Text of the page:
But recent work by thoughtful academics, most notably through the Political Engagement Project, sponsored by the Carnegie Foundation for the Advancement of Teaching, have shown that collegiate programs focused on active citizenship can heighten political awareness and foster greater understanding and participation without greatly affecting the political inclinations of participating students or abandoning an appropriately critical perspective on our country’s policies. Boks’s study outlines a number of ways -- through required course work, extra curricular activities, sponsored events and speakers, and presidential leadership -- that colleges and universities can responsibly promote thoughtful political participation.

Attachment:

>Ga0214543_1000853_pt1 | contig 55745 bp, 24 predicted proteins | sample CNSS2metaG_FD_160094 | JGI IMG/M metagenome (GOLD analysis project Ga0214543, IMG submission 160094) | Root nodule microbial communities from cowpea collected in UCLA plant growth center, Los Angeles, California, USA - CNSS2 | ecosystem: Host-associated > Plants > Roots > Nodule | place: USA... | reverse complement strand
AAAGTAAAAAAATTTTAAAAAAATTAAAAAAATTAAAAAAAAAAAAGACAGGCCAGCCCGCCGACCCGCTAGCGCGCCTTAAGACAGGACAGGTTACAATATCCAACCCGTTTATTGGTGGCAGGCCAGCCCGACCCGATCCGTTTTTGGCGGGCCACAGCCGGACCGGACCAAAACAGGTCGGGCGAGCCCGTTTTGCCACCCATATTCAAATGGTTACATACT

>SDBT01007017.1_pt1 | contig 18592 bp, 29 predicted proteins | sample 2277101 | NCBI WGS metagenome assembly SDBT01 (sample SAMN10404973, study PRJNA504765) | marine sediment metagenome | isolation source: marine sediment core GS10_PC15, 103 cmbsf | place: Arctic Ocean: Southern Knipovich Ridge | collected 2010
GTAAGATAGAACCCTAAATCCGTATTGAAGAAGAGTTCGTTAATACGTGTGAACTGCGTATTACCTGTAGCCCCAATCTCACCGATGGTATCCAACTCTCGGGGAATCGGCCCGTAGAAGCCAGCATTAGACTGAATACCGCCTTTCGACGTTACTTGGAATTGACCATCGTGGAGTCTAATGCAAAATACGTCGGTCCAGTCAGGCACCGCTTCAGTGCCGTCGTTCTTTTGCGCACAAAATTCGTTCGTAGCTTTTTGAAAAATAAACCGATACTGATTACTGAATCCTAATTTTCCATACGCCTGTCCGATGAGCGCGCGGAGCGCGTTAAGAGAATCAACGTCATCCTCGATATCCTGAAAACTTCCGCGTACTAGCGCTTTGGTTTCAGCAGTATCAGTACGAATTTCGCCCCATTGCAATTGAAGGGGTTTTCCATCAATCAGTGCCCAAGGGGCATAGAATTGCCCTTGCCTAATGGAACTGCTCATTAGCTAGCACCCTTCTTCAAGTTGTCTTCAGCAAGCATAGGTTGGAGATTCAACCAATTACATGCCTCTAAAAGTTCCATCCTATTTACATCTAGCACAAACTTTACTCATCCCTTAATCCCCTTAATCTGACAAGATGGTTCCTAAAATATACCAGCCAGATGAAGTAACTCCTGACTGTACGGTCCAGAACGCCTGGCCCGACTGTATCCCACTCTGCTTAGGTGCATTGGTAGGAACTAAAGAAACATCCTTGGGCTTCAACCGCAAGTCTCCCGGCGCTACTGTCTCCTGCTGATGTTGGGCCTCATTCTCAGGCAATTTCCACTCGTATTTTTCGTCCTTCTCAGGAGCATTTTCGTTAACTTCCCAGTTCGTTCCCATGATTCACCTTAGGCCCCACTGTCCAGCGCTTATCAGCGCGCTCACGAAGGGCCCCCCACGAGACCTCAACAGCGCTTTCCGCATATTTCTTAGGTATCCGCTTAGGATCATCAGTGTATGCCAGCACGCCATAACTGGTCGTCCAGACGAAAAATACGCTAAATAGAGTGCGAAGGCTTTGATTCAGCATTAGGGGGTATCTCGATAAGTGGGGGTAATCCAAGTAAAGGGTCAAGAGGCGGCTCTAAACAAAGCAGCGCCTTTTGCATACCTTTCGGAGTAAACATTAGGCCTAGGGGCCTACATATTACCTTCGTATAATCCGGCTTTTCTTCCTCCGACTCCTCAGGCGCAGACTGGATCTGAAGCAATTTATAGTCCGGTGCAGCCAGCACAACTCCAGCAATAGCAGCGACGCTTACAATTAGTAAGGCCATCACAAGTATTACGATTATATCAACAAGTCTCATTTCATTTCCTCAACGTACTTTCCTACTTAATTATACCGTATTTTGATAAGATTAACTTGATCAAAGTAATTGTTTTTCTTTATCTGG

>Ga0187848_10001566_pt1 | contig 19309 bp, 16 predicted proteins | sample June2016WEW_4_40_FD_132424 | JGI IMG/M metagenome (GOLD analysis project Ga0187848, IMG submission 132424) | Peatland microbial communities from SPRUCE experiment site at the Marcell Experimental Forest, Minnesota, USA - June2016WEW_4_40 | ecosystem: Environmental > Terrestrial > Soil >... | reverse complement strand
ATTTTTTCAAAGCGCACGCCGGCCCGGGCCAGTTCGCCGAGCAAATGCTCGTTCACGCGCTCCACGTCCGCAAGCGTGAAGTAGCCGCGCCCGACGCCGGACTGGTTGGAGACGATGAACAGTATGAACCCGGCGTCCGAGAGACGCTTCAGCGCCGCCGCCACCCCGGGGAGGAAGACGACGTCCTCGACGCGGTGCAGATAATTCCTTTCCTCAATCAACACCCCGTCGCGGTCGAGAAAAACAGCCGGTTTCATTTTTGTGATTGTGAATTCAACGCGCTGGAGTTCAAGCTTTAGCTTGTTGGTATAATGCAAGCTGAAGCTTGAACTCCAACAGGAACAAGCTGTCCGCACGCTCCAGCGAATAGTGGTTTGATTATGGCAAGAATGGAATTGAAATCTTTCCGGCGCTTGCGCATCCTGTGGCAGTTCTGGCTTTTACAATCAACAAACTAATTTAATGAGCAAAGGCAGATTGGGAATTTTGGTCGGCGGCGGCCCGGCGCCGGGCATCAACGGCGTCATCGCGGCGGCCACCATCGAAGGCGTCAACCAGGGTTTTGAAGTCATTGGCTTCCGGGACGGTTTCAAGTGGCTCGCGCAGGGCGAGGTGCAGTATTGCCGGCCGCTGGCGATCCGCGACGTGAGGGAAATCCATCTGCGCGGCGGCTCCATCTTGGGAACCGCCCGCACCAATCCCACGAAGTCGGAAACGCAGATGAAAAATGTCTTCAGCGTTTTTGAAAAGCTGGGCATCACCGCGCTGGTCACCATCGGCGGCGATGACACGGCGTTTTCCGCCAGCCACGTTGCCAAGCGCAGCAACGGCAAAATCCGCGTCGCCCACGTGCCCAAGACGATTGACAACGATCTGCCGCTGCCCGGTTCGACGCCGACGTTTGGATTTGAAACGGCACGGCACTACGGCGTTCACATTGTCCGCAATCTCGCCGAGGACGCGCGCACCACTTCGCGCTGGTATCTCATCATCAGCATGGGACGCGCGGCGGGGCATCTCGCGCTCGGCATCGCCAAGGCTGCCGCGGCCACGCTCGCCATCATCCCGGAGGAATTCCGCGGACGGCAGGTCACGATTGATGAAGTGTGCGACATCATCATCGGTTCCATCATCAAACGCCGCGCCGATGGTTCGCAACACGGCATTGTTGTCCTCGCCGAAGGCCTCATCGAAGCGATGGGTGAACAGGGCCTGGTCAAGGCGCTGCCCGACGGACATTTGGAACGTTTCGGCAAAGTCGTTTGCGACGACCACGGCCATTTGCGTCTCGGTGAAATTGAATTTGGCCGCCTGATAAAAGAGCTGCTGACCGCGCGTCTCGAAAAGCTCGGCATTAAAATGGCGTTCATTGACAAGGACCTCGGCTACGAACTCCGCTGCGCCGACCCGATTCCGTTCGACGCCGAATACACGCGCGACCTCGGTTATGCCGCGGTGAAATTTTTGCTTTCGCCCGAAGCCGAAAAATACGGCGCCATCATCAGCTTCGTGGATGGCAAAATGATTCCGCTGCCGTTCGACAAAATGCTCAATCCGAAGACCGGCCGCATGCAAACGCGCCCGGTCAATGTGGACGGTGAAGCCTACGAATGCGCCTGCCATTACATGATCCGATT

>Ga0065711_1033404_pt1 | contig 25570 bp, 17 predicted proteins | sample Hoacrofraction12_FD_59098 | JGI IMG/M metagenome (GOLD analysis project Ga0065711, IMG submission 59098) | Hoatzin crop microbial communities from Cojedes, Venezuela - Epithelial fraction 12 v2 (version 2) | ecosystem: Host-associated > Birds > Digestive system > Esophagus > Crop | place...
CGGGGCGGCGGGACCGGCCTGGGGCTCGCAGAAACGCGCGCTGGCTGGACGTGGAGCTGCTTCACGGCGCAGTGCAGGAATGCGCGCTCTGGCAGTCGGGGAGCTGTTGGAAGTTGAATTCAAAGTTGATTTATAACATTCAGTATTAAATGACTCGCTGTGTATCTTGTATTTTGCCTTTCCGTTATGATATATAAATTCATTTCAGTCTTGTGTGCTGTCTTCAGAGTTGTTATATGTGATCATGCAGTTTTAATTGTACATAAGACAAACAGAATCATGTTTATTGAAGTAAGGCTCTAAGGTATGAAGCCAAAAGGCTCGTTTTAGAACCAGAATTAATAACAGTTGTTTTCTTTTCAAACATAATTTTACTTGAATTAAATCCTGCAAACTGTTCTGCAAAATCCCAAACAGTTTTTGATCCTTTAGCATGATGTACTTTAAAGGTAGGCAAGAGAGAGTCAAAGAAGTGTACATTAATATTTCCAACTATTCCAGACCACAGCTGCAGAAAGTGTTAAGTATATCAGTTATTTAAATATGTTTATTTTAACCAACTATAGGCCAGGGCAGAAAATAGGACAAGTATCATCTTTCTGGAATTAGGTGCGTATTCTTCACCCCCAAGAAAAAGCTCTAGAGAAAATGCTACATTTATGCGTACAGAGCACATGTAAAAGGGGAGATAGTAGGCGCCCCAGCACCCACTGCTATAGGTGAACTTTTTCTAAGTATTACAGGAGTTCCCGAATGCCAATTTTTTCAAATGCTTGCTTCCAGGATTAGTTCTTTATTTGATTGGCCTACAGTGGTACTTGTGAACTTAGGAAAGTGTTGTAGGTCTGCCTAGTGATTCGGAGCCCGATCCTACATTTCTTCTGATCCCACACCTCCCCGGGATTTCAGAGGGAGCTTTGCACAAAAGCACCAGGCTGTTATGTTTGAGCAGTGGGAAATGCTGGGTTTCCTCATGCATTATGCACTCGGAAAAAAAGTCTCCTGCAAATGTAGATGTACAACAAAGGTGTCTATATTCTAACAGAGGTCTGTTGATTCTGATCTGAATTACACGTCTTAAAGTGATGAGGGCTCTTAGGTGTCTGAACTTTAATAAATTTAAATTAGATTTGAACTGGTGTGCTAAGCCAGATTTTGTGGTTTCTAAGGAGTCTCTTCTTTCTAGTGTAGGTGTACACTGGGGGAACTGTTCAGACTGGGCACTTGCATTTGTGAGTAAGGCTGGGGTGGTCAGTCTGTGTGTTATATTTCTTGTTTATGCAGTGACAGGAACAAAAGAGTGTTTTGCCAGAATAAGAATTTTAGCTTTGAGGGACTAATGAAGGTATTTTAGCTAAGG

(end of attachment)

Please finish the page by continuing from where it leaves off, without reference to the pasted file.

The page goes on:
Individual institutions should craft their own responses to this moment of opportunity. Institutional characteristics such as scale, complexity, mission, location and educational philosophy will suggest the most fruitful approach to citizenship education in particular contexts. The first requirement of progress, therefore, must be engagement of the campus community -- faculty and staff -- in thinking about how citizenship education can most effectively be pursued. But local approaches will need to address some shared objectives.